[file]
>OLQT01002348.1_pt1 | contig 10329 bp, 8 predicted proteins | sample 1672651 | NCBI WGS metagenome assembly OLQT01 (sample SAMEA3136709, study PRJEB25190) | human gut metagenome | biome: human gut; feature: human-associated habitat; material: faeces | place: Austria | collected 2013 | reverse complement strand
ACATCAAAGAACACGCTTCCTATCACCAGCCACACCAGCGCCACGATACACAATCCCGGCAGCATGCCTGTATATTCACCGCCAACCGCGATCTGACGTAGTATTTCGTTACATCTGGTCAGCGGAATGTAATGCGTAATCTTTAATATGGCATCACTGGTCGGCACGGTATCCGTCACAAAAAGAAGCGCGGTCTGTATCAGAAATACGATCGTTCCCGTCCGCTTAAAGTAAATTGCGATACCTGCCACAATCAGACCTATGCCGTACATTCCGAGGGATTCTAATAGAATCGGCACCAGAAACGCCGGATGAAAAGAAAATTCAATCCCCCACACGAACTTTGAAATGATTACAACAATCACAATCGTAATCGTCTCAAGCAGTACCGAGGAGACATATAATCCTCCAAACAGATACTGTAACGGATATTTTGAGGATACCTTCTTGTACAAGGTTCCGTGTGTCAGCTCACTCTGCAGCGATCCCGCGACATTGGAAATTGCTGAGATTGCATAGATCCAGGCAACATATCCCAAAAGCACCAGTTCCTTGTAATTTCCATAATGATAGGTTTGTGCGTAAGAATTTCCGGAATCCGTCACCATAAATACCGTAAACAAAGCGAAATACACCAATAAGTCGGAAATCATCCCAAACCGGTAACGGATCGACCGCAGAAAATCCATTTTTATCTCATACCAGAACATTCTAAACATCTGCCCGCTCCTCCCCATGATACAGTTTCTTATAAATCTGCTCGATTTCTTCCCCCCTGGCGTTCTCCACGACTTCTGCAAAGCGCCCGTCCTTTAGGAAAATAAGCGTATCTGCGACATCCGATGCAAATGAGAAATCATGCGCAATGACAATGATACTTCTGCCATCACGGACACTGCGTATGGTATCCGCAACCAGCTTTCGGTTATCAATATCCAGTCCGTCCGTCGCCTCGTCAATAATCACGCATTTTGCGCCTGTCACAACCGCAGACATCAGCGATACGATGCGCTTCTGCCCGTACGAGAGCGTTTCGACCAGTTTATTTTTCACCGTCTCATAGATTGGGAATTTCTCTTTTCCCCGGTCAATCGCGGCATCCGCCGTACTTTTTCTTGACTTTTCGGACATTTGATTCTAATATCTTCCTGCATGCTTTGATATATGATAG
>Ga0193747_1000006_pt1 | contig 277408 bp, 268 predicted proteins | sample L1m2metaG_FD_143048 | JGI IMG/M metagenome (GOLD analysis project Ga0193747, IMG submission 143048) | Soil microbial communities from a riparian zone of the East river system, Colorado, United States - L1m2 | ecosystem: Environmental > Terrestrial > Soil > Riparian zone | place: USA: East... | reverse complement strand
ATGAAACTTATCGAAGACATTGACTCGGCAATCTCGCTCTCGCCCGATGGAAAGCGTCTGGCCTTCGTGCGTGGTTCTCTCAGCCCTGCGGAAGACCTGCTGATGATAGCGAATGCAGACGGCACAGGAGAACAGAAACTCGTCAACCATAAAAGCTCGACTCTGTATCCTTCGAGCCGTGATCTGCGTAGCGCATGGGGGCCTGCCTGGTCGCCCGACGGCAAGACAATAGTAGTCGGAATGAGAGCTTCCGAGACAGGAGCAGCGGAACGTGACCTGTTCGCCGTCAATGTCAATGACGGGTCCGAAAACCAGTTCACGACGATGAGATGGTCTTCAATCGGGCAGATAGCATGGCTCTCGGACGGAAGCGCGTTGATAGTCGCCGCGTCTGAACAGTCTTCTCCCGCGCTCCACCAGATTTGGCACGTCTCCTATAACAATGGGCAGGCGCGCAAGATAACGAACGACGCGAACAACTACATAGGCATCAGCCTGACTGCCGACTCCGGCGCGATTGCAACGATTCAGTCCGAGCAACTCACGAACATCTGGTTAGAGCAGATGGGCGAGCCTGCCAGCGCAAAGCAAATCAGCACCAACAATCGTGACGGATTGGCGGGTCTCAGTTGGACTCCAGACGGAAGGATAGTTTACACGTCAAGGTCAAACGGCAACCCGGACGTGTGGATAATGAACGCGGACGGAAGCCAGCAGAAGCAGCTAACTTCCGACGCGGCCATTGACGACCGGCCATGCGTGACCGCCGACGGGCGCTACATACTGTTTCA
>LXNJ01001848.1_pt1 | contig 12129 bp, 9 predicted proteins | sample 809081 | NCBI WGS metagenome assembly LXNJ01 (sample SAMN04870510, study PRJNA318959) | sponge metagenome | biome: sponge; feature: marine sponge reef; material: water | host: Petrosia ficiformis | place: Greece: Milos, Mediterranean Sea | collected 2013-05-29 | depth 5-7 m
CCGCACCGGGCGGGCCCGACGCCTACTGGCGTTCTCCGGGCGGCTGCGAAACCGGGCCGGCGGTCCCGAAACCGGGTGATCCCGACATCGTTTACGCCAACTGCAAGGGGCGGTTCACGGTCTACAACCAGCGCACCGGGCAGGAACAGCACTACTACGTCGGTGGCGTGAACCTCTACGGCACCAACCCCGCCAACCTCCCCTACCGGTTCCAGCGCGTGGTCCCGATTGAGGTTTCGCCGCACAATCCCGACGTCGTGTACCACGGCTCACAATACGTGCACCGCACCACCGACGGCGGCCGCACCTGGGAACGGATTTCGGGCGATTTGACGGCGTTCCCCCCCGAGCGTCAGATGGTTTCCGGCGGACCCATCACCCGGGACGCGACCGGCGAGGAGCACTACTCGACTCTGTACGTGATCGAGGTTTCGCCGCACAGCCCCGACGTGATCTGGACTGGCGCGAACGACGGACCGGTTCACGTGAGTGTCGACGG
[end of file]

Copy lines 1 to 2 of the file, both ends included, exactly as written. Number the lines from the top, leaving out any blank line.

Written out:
>OLQT01002348.1_pt1 | contig 10329 bp, 8 predicted proteins | sample 1672651 | NCBI WGS metagenome assembly OLQT01 (sample SAMEA3136709, study PRJEB25190) | human gut metagenome | biome: human gut; feature: human-associated habitat; material: faeces | place: Austria | collected 2013 | reverse complement strand
ACATCAAAGAACACGCTTCCTATCACCAGCCACACCAGCGCCACGATACACAATCCCGGCAGCATGCCTGTATATTCACCGCCAACCGCGATCTGACGTAGTATTTCGTTACATCTGGTCAGCGGAATGTAATGCGTAATCTTTAATATGGCATCACTGGTCGGCACGGTATCCGTCACAAAAAGAAGCGCGGTCTGTATCAGAAATACGATCGTTCCCGTCCGCTTAAAGTAAATTGCGATACCTGCCACAATCAGACCTATGCCGTACATTCCGAGGGATTCTAATAGAATCGGCACCAGAAACGCCGGATGAAAAGAAAATTCAATCCCCCACACGAACTTTGAAATGATTACAACAATCACAATCGTAATCGTCTCAAGCAGTACCGAGGAGACATATAATCCTCCAAACAGATACTGTAACGGATATTTTGAGGATACCTTCTTGTACAAGGTTCCGTGTGTCAGCTCACTCTGCAGCGATCCCGCGACATTGGAAATTGCTGAGATTGCATAGATCCAGGCAACATATCCCAAAAGCACCAGTTCCTTGTAATTTCCATAATGATAGGTTTGTGCGTAAGAATTTCCGGAATCCGTCACCATAAATACCGTAAACAAAGCGAAATACACCAATAAGTCGGAAATCATCCCAAACCGGTAACGGATCGACCGCAGAAAATCCATTTTTATCTCATACCAGAACATTCTAAACATCTGCCCGCTCCTCCCCATGATACAGTTTCTTATAAATCTGCTCGATTTCTTCCCCCCTGGCGTTCTCCACGACTTCTGCAAAGCGCCCGTCCTTTAGGAAAATAAGCGTATCTGCGACATCCGATGCAAATGAGAAATCATGCGCAATGACAATGATACTTCTGCCATCACGGACACTGCGTATGGTATCCGCAACCAGCTTTCGGTTATCAATATCCAGTCCGTCCGTCGCCTCGTCAATAATCACGCATTTTGCGCCTGTCACAACCGCAGACATCAGCGATACGATGCGCTTCTGCCCGTACGAGAGCGTTTCGACCAGTTTATTTTTCACCGTCTCATAGATTGGGAATTTCTCTTTTCCCCGGTCAATCGCGGCATCCGCCGTACTTTTTCTTGACTTTTCGGACATTTGATTCTAATATCTTCCTGCATGCTTTGATATATGATAG